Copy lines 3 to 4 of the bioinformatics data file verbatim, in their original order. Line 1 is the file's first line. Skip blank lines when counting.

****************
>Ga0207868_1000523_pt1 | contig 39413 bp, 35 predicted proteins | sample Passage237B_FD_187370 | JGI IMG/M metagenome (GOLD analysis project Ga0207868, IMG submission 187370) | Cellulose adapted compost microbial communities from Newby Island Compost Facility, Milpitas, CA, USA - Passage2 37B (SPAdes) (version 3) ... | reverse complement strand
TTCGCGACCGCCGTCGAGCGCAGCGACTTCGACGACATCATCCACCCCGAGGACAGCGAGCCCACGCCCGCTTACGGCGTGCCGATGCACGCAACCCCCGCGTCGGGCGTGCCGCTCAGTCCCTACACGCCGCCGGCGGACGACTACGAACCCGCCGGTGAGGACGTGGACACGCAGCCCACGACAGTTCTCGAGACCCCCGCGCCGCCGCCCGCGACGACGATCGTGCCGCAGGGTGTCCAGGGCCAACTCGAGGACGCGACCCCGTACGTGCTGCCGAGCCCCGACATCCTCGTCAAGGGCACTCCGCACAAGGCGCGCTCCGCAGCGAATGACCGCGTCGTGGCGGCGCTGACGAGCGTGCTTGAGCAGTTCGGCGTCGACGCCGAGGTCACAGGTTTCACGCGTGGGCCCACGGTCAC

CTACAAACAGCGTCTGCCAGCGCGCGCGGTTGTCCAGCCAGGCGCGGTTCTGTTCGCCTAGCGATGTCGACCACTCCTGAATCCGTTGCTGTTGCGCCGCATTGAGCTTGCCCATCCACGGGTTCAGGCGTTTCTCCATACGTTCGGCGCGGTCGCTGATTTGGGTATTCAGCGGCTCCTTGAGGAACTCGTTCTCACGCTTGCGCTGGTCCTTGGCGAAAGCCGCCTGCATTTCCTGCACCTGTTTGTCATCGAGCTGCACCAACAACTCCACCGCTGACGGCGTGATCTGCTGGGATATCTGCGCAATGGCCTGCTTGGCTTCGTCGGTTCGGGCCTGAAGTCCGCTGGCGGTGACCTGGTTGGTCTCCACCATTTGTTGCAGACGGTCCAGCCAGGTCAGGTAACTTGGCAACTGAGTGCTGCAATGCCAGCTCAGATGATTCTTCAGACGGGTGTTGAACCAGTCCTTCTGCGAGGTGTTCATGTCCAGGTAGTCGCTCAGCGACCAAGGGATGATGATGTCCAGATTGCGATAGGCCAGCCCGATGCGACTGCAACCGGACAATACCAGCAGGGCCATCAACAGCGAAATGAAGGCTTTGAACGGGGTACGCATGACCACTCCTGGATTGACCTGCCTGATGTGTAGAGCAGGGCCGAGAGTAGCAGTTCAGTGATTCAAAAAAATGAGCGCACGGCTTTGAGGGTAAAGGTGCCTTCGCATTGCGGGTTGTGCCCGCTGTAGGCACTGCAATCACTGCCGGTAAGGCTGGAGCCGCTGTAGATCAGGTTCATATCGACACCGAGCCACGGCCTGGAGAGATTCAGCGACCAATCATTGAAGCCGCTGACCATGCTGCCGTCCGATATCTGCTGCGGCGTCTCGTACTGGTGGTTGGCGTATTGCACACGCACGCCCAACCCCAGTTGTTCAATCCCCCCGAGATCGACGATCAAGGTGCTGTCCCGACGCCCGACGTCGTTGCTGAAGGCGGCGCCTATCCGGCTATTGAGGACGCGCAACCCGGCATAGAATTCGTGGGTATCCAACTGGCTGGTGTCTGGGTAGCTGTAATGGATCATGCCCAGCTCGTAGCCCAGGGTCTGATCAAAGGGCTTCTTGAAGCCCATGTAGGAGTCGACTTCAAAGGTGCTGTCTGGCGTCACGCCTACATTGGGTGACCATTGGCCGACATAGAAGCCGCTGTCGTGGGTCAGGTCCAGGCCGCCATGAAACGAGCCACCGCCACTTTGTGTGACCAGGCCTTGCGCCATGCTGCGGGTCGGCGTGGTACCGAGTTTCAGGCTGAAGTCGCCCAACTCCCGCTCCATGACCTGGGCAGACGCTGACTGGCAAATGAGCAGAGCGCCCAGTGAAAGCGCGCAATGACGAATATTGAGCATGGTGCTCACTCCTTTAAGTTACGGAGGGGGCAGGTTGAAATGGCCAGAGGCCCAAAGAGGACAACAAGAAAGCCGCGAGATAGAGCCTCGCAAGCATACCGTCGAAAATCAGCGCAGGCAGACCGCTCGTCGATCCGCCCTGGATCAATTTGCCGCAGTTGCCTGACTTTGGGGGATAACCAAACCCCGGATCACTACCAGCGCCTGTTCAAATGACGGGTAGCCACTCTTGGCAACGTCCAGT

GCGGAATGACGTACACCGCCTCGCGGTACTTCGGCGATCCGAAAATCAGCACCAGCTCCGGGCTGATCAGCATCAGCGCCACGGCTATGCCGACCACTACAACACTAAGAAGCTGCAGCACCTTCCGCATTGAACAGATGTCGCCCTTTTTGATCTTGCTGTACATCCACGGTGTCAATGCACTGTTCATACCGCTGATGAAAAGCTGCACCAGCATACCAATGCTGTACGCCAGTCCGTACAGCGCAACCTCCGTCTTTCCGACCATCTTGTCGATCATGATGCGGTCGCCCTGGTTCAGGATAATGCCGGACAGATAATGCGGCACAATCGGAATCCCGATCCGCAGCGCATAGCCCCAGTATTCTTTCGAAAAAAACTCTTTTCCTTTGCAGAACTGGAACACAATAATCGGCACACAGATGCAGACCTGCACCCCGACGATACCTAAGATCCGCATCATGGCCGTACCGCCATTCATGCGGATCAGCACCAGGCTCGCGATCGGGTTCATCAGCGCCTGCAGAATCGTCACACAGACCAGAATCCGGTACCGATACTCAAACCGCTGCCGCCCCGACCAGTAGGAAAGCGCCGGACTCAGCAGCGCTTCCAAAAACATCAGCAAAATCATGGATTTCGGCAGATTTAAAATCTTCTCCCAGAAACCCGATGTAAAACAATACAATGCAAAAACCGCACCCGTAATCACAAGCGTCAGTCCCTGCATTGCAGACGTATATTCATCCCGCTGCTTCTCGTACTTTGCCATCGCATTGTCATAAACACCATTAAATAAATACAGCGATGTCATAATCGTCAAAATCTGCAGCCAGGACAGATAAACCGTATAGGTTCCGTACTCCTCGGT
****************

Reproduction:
CTACAAACAGCGTCTGCCAGCGCGCGCGGTTGTCCAGCCAGGCGCGGTTCTGTTCGCCTAGCGATGTCGACCACTCCTGAATCCGTTGCTGTTGCGCCGCATTGAGCTTGCCCATCCACGGGTTCAGGCGTTTCTCCATACGTTCGGCGCGGTCGCTGATTTGGGTATTCAGCGGCTCCTTGAGGAACTCGTTCTCACGCTTGCGCTGGTCCTTGGCGAAAGCCGCCTGCATTTCCTGCACCTGTTTGTCATCGAGCTGCACCAACAACTCCACCGCTGACGGCGTGATCTGCTGGGATATCTGCGCAATGGCCTGCTTGGCTTCGTCGGTTCGGGCCTGAAGTCCGCTGGCGGTGACCTGGTTGGTCTCCACCATTTGTTGCAGACGGTCCAGCCAGGTCAGGTAACTTGGCAACTGAGTGCTGCAATGCCAGCTCAGATGATTCTTCAGACGGGTGTTGAACCAGTCCTTCTGCGAGGTGTTCATGTCCAGGTAGTCGCTCAGCGACCAAGGGATGATGATGTCCAGATTGCGATAGGCCAGCCCGATGCGACTGCAACCGGACAATACCAGCAGGGCCATCAACAGCGAAATGAAGGCTTTGAACGGGGTACGCATGACCACTCCTGGATTGACCTGCCTGATGTGTAGAGCAGGGCCGAGAGTAGCAGTTCAGTGATTCAAAAAAATGAGCGCACGGCTTTGAGGGTAAAGGTGCCTTCGCATTGCGGGTTGTGCCCGCTGTAGGCACTGCAATCACTGCCGGTAAGGCTGGAGCCGCTGTAGATCAGGTTCATATCGACACCGAGCCACGGCCTGGAGAGATTCAGCGACCAATCATTGAAGCCGCTGACCATGCTGCCGTCCGATATCTGCTGCGGCGTCTCGTACTGGTGGTTGGCGTATTGCACACGCACGCCCAACCCCAGTTGTTCAATCCCCCCGAGATCGACGATCAAGGTGCTGTCCCGACGCCCGACGTCGTTGCTGAAGGCGGCGCCTATCCGGCTATTGAGGACGCGCAACCCGGCATAGAATTCGTGGGTATCCAACTGGCTGGTGTCTGGGTAGCTGTAATGGATCATGCCCAGCTCGTAGCCCAGGGTCTGATCAAAGGGCTTCTTGAAGCCCATGTAGGAGTCGACTTCAAAGGTGCTGTCTGGCGTCACGCCTACATTGGGTGACCATTGGCCGACATAGAAGCCGCTGTCGTGGGTCAGGTCCAGGCCGCCATGAAACGAGCCACCGCCACTTTGTGTGACCAGGCCTTGCGCCATGCTGCGGGTCGGCGTGGTACCGAGTTTCAGGCTGAAGTCGCCCAACTCCCGCTCCATGACCTGGGCAGACGCTGACTGGCAAATGAGCAGAGCGCCCAGTGAAAGCGCGCAATGACGAATATTGAGCATGGTGCTCACTCCTTTAAGTTACGGAGGGGGCAGGTTGAAATGGCCAGAGGCCCAAAGAGGACAACAAGAAAGCCGCGAGATAGAGCCTCGCAAGCATACCGTCGAAAATCAGCGCAGGCAGACCGCTCGTCGATCCGCCCTGGATCAATTTGCCGCAGTTGCCTGACTTTGGGGGATAACCAAACCCCGGATCACTACCAGCGCCTGTTCAAATGACGGGTAGCCACTCTTGGCAACGTCCAGT

GCGGAATGACGTACACCGCCTCGCGGTACTTCGGCGATCCGAAAATCAGCACCAGCTCCGGGCTGATCAGCATCAGCGCCACGGCTATGCCGACCACTACAACACTAAGAAGCTGCAGCACCTTCCGCATTGAACAGATGTCGCCCTTTTTGATCTTGCTGTACATCCACGGTGTCAATGCACTGTTCATACCGCTGATGAAAAGCTGCACCAGCATACCAATGCTGTACGCCAGTCCGTACAGCGCAACCTCCGTCTTTCCGACCATCTTGTCGATCATGATGCGGTCGCCCTGGTTCAGGATAATGCCGGACAGATAATGCGGCACAATCGGAATCCCGATCCGCAGCGCATAGCCCCAGTATTCTTTCGAAAAAAACTCTTTTCCTTTGCAGAACTGGAACACAATAATCGGCACACAGATGCAGACCTGCACCCCGACGATACCTAAGATCCGCATCATGGCCGTACCGCCATTCATGCGGATCAGCACCAGGCTCGCGATCGGGTTCATCAGCGCCTGCAGAATCGTCACACAGACCAGAATCCGGTACCGATACTCAAACCGCTGCCGCCCCGACCAGTAGGAAAGCGCCGGACTCAGCAGCGCTTCCAAAAACATCAGCAAAATCATGGATTTCGGCAGATTTAAAATCTTCTCCCAGAAACCCGATGTAAAACAATACAATGCAAAAACCGCACCCGTAATCACAAGCGTCAGTCCCTGCATTGCAGACGTATATTCATCCCGCTGCTTCTCGTACTTTGCCATCGCATTGTCATAAACACCATTAAATAAATACAGCGATGTCATAATCGTCAAAATCTGCAGCCAGGACAGATAAACCGTATAGGTTCCGTACTCCTCGGT